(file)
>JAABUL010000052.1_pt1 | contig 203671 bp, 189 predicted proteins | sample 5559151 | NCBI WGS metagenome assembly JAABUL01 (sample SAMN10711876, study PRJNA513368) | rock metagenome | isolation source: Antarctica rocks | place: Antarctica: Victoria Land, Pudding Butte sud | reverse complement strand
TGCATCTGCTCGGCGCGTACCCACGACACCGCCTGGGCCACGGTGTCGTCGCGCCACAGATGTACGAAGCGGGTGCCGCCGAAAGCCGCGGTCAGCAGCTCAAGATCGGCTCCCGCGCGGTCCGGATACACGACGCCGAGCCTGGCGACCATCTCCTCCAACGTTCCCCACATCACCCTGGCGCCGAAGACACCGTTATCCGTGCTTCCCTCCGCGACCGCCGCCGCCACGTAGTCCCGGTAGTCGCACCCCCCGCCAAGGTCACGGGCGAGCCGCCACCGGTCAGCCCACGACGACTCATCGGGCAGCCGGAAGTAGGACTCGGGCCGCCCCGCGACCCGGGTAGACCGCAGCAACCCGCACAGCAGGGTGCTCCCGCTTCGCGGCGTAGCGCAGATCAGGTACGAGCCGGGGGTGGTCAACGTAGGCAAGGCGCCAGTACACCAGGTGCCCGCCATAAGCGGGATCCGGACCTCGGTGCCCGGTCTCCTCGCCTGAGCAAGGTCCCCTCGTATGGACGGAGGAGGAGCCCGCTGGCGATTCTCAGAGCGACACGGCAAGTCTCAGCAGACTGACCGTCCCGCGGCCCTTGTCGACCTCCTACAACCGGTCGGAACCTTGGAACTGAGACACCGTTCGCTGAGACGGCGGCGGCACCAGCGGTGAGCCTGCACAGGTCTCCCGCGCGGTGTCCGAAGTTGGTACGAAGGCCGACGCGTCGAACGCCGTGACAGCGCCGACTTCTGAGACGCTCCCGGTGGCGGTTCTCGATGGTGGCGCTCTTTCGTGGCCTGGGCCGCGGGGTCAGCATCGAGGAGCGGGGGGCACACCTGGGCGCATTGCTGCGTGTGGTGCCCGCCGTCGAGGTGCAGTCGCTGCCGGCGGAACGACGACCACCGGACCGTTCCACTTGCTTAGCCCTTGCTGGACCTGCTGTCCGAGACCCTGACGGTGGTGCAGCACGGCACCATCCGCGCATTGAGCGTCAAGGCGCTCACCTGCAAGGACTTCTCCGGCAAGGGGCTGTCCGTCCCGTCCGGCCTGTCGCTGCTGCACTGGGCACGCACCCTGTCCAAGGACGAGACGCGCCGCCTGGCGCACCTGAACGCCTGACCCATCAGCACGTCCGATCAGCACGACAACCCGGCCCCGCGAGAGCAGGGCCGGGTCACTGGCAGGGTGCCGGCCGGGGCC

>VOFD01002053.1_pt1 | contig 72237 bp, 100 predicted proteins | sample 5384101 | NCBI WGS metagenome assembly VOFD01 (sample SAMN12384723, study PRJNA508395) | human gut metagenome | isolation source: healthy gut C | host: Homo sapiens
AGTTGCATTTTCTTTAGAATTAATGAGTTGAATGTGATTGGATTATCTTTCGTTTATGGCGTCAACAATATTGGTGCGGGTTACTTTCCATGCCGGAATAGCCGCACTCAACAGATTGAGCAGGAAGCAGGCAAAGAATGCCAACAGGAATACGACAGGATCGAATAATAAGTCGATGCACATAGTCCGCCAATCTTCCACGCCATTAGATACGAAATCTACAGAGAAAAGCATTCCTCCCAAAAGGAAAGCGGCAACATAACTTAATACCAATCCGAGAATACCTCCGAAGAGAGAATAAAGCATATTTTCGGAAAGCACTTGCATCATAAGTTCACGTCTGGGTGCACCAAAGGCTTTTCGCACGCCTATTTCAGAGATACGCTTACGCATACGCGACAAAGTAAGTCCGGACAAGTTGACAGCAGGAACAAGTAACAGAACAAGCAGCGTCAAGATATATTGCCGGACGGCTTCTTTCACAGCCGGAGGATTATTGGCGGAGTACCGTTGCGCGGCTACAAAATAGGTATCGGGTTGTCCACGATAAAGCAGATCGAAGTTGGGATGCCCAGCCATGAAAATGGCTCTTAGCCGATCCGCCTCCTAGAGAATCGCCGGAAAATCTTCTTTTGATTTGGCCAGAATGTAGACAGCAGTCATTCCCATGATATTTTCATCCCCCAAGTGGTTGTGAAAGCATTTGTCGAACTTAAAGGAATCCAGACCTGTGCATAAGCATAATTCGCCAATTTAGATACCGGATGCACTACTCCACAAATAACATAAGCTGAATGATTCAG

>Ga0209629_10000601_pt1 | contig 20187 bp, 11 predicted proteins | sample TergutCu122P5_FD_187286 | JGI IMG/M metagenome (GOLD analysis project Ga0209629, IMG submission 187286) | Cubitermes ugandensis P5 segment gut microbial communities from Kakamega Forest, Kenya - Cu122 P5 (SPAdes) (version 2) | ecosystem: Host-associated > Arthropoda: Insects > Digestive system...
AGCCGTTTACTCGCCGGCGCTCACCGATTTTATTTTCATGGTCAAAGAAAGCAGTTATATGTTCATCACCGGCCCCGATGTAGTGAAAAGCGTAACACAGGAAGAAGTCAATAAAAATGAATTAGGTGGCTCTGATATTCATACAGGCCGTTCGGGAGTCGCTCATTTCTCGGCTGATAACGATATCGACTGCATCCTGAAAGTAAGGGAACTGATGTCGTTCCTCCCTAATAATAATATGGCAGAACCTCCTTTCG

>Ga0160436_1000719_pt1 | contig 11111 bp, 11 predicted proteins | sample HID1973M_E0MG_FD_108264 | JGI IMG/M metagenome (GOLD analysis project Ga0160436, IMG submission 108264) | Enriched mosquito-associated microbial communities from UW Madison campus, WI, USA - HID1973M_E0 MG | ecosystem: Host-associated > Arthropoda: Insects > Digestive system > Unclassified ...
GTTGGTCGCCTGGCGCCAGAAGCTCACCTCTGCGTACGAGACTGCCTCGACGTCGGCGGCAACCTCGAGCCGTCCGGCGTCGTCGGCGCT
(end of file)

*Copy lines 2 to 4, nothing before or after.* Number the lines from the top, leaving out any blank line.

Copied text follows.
TGCATCTGCTCGGCGCGTACCCACGACACCGCCTGGGCCACGGTGTCGTCGCGCCACAGATGTACGAAGCGGGTGCCGCCGAAAGCCGCGGTCAGCAGCTCAAGATCGGCTCCCGCGCGGTCCGGATACACGACGCCGAGCCTGGCGACCATCTCCTCCAACGTTCCCCACATCACCCTGGCGCCGAAGACACCGTTATCCGTGCTTCCCTCCGCGACCGCCGCCGCCACGTAGTCCCGGTAGTCGCACCCCCCGCCAAGGTCACGGGCGAGCCGCCACCGGTCAGCCCACGACGACTCATCGGGCAGCCGGAAGTAGGACTCGGGCCGCCCCGCGACCCGGGTAGACCGCAGCAACCCGCACAGCAGGGTGCTCCCGCTTCGCGGCGTAGCGCAGATCAGGTACGAGCCGGGGGTGGTCAACGTAGGCAAGGCGCCAGTACACCAGGTGCCCGCCATAAGCGGGATCCGGACCTCGGTGCCCGGTCTCCTCGCCTGAGCAAGGTCCCCTCGTATGGACGGAGGAGGAGCCCGCTGGCGATTCTCAGAGCGACACGGCAAGTCTCAGCAGACTGACCGTCCCGCGGCCCTTGTCGACCTCCTACAACCGGTCGGAACCTTGGAACTGAGACACCGTTCGCTGAGACGGCGGCGGCACCAGCGGTGAGCCTGCACAGGTCTCCCGCGCGGTGTCCGAAGTTGGTACGAAGGCCGACGCGTCGAACGCCGTGACAGCGCCGACTTCTGAGACGCTCCCGGTGGCGGTTCTCGATGGTGGCGCTCTTTCGTGGCCTGGGCCGCGGGGTCAGCATCGAGGAGCGGGGGGCACACCTGGGCGCATTGCTGCGTGTGGTGCCCGCCGTCGAGGTGCAGTCGCTGCCGGCGGAACGACGACCACCGGACCGTTCCACTTGCTTAGCCCTTGCTGGACCTGCTGTCCGAGACCCTGACGGTGGTGCAGCACGGCACCATCCGCGCATTGAGCGTCAAGGCGCTCACCTGCAAGGACTTCTCCGGCAAGGGGCTGTCCGTCCCGTCCGGCCTGTCGCTGCTGCACTGGGCACGCACCCTGTCCAAGGACGAGACGCGCCGCCTGGCGCACCTGAACGCCTGACCCATCAGCACGTCCGATCAGCACGACAACCCGGCCCCGCGAGAGCAGGGCCGGGTCACTGGCAGGGTGCCGGCCGGGGCC

>VOFD01002053.1_pt1 | contig 72237 bp, 100 predicted proteins | sample 5384101 | NCBI WGS metagenome assembly VOFD01 (sample SAMN12384723, study PRJNA508395) | human gut metagenome | isolation source: healthy gut C | host: Homo sapiens
AGTTGCATTTTCTTTAGAATTAATGAGTTGAATGTGATTGGATTATCTTTCGTTTATGGCGTCAACAATATTGGTGCGGGTTACTTTCCATGCCGGAATAGCCGCACTCAACAGATTGAGCAGGAAGCAGGCAAAGAATGCCAACAGGAATACGACAGGATCGAATAATAAGTCGATGCACATAGTCCGCCAATCTTCCACGCCATTAGATACGAAATCTACAGAGAAAAGCATTCCTCCCAAAAGGAAAGCGGCAACATAACTTAATACCAATCCGAGAATACCTCCGAAGAGAGAATAAAGCATATTTTCGGAAAGCACTTGCATCATAAGTTCACGTCTGGGTGCACCAAAGGCTTTTCGCACGCCTATTTCAGAGATACGCTTACGCATACGCGACAAAGTAAGTCCGGACAAGTTGACAGCAGGAACAAGTAACAGAACAAGCAGCGTCAAGATATATTGCCGGACGGCTTCTTTCACAGCCGGAGGATTATTGGCGGAGTACCGTTGCGCGGCTACAAAATAGGTATCGGGTTGTCCACGATAAAGCAGATCGAAGTTGGGATGCCCAGCCATGAAAATGGCTCTTAGCCGATCCGCCTCCTAGAGAATCGCCGGAAAATCTTCTTTTGATTTGGCCAGAATGTAGACAGCAGTCATTCCCATGATATTTTCATCCCCCAAGTGGTTGTGAAAGCATTTGTCGAACTTAAAGGAATCCAGACCTGTGCATAAGCATAATTCGCCAATTTAGATACCGGATGCACTACTCCACAAATAACATAAGCTGAATGATTCAG